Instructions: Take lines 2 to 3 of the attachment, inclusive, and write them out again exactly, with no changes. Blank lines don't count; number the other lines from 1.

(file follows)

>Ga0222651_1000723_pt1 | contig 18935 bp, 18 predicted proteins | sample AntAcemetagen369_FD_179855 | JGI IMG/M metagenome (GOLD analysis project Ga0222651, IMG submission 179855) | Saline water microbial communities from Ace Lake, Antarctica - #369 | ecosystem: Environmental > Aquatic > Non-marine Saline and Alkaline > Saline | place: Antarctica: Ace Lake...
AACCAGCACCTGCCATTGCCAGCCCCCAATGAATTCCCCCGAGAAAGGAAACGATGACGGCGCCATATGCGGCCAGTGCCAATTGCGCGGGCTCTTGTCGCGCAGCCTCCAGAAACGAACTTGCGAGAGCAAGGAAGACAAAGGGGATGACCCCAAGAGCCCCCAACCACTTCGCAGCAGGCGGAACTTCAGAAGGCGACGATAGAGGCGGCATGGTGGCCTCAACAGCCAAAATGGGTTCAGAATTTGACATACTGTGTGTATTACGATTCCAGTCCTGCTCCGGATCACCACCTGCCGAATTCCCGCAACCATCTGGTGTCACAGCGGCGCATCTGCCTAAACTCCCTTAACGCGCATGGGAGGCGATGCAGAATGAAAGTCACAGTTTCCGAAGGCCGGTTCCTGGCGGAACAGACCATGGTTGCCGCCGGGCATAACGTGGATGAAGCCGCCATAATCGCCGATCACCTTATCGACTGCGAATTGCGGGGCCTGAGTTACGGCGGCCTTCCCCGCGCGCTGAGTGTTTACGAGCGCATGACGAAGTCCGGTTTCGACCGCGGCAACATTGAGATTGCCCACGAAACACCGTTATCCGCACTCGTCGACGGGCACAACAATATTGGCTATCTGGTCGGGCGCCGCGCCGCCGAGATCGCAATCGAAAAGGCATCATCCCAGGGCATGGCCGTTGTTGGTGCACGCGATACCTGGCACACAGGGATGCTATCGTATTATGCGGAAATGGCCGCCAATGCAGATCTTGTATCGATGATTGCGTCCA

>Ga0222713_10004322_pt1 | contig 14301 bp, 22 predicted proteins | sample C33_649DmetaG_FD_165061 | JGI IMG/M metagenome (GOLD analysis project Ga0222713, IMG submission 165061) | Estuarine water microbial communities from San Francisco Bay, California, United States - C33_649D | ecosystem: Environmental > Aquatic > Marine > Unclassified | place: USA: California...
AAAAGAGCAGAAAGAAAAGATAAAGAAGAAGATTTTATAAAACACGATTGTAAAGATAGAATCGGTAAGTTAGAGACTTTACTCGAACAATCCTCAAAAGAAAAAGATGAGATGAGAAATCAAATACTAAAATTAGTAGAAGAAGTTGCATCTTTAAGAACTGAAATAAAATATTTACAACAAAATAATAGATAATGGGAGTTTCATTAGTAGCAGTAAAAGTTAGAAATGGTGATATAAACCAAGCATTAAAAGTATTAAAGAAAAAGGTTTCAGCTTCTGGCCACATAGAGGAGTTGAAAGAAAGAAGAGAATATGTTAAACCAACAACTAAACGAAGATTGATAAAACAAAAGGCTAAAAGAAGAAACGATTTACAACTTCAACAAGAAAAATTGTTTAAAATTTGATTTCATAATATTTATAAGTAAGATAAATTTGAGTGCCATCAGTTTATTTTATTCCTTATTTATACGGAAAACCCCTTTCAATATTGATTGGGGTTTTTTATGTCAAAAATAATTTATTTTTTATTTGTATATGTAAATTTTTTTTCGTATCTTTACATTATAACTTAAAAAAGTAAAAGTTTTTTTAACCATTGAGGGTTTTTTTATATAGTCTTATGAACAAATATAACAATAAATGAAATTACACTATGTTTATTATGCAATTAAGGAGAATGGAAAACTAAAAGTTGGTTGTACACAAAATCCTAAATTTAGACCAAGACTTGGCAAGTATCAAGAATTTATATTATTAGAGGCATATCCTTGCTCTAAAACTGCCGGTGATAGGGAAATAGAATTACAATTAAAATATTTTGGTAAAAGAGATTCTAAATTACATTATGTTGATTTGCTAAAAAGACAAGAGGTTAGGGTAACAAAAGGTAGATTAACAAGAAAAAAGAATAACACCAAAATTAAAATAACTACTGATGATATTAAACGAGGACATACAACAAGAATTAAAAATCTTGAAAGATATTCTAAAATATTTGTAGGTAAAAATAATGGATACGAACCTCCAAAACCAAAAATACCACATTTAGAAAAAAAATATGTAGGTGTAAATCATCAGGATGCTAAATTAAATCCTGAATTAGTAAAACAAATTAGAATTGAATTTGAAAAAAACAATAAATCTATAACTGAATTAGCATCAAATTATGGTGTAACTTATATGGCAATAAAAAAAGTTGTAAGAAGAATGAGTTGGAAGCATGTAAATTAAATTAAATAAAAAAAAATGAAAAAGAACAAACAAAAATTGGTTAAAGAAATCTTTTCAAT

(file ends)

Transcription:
AACCAGCACCTGCCATTGCCAGCCCCCAATGAATTCCCCCGAGAAAGGAAACGATGACGGCGCCATATGCGGCCAGTGCCAATTGCGCGGGCTCTTGTCGCGCAGCCTCCAGAAACGAACTTGCGAGAGCAAGGAAGACAAAGGGGATGACCCCAAGAGCCCCCAACCACTTCGCAGCAGGCGGAACTTCAGAAGGCGACGATAGAGGCGGCATGGTGGCCTCAACAGCCAAAATGGGTTCAGAATTTGACATACTGTGTGTATTACGATTCCAGTCCTGCTCCGGATCACCACCTGCCGAATTCCCGCAACCATCTGGTGTCACAGCGGCGCATCTGCCTAAACTCCCTTAACGCGCATGGGAGGCGATGCAGAATGAAAGTCACAGTTTCCGAAGGCCGGTTCCTGGCGGAACAGACCATGGTTGCCGCCGGGCATAACGTGGATGAAGCCGCCATAATCGCCGATCACCTTATCGACTGCGAATTGCGGGGCCTGAGTTACGGCGGCCTTCCCCGCGCGCTGAGTGTTTACGAGCGCATGACGAAGTCCGGTTTCGACCGCGGCAACATTGAGATTGCCCACGAAACACCGTTATCCGCACTCGTCGACGGGCACAACAATATTGGCTATCTGGTCGGGCGCCGCGCCGCCGAGATCGCAATCGAAAAGGCATCATCCCAGGGCATGGCCGTTGTTGGTGCACGCGATACCTGGCACACAGGGATGCTATCGTATTATGCGGAAATGGCCGCCAATGCAGATCTTGTATCGATGATTGCGTCCA

>Ga0222713_10004322_pt1 | contig 14301 bp, 22 predicted proteins | sample C33_649DmetaG_FD_165061 | JGI IMG/M metagenome (GOLD analysis project Ga0222713, IMG submission 165061) | Estuarine water microbial communities from San Francisco Bay, California, United States - C33_649D | ecosystem: Environmental > Aquatic > Marine > Unclassified | place: USA: California...